Now-former Cleveland.com Cavs beat writer Joe Vardon announced this morning that he is departing that gig to join The Athletic Cleveland to cover the team and the league. Locally, he joins fellow former Cleveland.commers Zack Meisel, Ari Wasserman and Tom Reed on staff. Nationally, he joins a growing wave of sportswriters who've ditched daily newsrooms for the subscription sports site, which is adding reporters left and right after raising $28 million in venture capital .
Both the sustainability of the business model and the method by which The Athletic — now with some 300 employees in 38 markets — is stocking its mastheads have been topics of speculation and conversation. The latter especially after an interview the founders did with the New York Times
last October in which Alex Mather said, “We will wait every local paper out and let them continuously bleed until we are the last ones standing. We will suck them dry of their best talent at every moment. We will make business extremely difficult for them.”
It wasn't the nicest way to say it, and they sort of apologized afterward, but it's exactly what they're trying to do.
So yeah, there has been and will continue to be consternation in daily newsrooms across America as talented writers jump ship, which makes sense.
But there was also this, a rambling and angry internal email Cleveland.com editor Chris Quinn sent to his employees on Saturday, Sept.15, on the topic of The Athletic, which seems like one of those emails you should leave in the drafts folder for a day or two and then delete after you've cooled down.
I want to say a word about The Athletic, which suddenly seems frantic to raid our staff because of its inability to groom talented sportswriters on its own. Most of you know Joe Vardon is headed there, and they do not appear to be finished in their recruiting efforts.
This has the feeling of desperation to me. As I’ve mentioned since this thing started, it’s financial model is not sound. In the print days, the Daily tried it. In the digital era, Patch tried it. Each time someone tries it, an investor kicks in a huge amount of money to get the thing launched but because the financial model is so unsound, it always fails. If you could sustain an experienced staff on digital subscription revenue alone, we’d have gone that way a long time ago. To produce the kind of content we produce takes more than digital subscribers.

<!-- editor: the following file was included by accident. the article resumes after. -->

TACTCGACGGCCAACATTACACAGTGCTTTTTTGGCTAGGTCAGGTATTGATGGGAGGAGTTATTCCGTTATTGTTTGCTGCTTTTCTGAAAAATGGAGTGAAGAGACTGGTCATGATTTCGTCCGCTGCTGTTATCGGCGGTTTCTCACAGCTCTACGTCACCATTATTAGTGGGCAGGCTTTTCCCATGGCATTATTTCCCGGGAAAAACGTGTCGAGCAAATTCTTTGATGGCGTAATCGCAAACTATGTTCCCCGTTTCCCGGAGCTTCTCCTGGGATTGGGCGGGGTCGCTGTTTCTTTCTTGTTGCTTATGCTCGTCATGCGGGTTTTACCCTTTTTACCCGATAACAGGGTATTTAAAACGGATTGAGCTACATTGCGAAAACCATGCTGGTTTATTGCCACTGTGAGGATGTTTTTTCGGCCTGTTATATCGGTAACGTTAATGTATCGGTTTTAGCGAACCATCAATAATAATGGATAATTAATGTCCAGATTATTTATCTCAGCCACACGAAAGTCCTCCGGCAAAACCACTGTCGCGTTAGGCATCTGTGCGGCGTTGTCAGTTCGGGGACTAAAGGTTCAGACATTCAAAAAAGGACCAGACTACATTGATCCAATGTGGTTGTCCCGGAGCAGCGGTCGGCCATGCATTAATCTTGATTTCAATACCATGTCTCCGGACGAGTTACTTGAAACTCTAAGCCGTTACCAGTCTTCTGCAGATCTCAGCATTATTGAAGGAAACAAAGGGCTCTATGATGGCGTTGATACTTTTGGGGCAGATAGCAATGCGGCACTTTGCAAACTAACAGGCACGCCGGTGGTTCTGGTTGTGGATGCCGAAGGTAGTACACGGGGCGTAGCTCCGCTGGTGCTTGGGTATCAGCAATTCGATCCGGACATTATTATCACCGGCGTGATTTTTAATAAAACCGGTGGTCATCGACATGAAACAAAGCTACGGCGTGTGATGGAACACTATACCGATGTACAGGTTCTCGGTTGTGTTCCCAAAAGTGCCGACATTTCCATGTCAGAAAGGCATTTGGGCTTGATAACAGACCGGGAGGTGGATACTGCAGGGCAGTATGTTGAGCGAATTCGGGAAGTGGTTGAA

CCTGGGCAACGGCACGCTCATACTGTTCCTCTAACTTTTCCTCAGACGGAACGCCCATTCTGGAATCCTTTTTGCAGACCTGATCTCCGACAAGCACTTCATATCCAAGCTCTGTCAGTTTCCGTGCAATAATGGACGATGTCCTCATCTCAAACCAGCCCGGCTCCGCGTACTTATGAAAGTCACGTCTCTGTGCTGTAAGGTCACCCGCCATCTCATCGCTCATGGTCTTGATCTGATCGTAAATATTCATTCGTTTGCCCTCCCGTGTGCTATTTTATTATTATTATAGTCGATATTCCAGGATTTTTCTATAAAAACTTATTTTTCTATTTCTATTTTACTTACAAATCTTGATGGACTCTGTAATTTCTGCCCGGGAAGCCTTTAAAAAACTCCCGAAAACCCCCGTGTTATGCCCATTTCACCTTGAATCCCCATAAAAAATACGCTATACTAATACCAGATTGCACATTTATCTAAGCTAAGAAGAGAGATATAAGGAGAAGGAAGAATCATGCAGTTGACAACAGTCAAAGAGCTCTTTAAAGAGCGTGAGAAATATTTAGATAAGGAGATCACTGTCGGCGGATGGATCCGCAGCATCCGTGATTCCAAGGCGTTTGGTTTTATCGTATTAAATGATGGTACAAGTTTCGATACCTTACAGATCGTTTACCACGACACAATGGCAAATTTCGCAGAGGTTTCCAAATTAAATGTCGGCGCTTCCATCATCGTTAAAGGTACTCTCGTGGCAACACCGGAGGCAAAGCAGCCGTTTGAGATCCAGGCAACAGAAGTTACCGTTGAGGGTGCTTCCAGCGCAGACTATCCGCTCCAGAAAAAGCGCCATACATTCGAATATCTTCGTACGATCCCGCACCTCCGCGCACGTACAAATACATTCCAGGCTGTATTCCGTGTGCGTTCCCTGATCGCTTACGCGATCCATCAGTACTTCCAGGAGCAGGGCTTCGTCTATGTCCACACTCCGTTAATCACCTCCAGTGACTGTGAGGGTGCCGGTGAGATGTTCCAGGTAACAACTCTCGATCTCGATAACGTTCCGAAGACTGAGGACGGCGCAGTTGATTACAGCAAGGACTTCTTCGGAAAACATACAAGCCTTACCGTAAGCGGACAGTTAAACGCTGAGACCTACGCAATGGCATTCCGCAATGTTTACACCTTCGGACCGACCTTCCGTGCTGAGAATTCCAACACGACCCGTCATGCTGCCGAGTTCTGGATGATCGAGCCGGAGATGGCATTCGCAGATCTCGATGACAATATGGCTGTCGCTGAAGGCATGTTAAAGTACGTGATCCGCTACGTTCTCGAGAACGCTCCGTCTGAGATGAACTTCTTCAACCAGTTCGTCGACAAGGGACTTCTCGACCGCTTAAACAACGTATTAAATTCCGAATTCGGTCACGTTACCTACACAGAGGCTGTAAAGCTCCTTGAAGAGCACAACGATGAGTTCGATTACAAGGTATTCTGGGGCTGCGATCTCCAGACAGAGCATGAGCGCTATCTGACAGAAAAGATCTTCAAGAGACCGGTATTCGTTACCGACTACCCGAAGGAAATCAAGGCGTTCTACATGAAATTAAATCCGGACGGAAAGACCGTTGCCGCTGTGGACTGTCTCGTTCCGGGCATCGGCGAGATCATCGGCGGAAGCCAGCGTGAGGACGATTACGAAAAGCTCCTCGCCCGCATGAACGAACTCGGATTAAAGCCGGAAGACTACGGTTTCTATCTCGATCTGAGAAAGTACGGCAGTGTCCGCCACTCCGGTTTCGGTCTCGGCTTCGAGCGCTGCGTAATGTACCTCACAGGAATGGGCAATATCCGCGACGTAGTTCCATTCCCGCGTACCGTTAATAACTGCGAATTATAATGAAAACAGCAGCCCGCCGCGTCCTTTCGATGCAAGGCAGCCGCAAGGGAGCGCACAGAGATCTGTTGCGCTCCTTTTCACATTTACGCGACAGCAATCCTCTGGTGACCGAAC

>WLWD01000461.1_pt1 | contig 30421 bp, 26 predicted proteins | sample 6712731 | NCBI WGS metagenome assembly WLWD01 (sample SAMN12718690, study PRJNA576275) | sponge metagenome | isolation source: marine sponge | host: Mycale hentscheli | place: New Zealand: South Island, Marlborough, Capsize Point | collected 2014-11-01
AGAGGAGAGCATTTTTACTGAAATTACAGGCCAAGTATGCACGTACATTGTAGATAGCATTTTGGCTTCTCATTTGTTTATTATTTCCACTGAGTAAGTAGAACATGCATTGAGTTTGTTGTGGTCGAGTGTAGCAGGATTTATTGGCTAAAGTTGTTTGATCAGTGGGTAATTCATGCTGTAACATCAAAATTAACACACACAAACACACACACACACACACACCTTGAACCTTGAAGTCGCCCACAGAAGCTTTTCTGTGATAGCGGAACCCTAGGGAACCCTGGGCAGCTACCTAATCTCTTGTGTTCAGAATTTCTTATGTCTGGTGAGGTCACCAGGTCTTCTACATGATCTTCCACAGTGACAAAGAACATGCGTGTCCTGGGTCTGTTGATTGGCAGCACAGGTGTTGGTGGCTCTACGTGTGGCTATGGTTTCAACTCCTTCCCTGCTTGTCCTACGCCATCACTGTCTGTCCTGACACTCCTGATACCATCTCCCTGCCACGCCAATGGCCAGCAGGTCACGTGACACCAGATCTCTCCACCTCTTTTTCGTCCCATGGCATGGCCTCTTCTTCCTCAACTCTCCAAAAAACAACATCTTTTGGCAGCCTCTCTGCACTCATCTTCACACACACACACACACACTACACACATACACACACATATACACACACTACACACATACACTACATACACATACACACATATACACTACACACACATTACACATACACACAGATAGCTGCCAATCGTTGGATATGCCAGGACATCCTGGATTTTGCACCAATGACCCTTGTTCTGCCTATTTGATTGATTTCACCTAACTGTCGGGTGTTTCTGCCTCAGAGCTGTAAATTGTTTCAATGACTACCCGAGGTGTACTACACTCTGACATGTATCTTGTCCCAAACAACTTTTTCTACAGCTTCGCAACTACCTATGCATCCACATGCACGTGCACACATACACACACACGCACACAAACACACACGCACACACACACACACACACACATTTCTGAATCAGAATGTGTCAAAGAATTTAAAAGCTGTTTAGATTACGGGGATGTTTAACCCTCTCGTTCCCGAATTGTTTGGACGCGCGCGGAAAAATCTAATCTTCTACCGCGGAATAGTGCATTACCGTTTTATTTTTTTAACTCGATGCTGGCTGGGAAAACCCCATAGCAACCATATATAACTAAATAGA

But suddenly, across the nation, the Athletic seems intent on raiding the top sports reporting staffs of each major city. This has the feeling of a last-ditch effort at survival, a strategy to try to savage the reigning sports voice quickly and try to steers fans to their site. Again, I feel certain the effort will fail. We not only lead the region in sports audience, but we continue to grow it. No one is knocking on our door. And, frankly, the Athletic is pretty awful. The writing is bloated, seemingly unedited wheezing, not at all what our sports audience has made clear it wants.
As the Athletic makes this sprint to hire away the best sportswriters in the land, I worry about how lives will be affected. Their recruiting effort is rushed. You get a couple of days to decide and then the offer is gone. The pressure is intense. Think about that. What responsible employer does that? When we recruit, we give people all the time they need to work out the details and consider how a job change might affect their lives and their families. Our intention is to build a lasting relationship, and you don’t do that with a breathless offer that forces people into a corner. Doing what the Athletic does is desperate and uncaring.
I say all this because I suspect the onslaught will continue. If you get one of these limited-time offers, please take the time to talk with the folks here before making a rash decision. If they go under, a lot of veteran sports writers will be out of jobs in a suddenly glutted market. I’d hate for someone on our team to be one of them.
Anyway, we're not going to go on and on here but a few things:
1) Joe Vardon was still on staff when this email was sent. Imagine giving four years of your professional life to an organization and then getting an email from your boss that essentially calls you an idiot for making a decision that you think is the best for you and your family.
2) For anyone at Cleveland.com to point to another site and complain that it is poorly edited is a level of hilarity that can't even be accurately measured.
3) "What our audience really wants is not reported features but Facebook live videos filmed from the living room of one of our social media guys," is a weird argument to stand on.
4) If anywhere in that email to his employees does Quinn even begin to address the reasons why an offer from The Athletic might be very attractive compared to remaining at Cleveland.com, and what they might do in the future to make sure those offers aren't as attractive, we missed it.
5) "This has the feeling of desperation to me." Yes, indeed.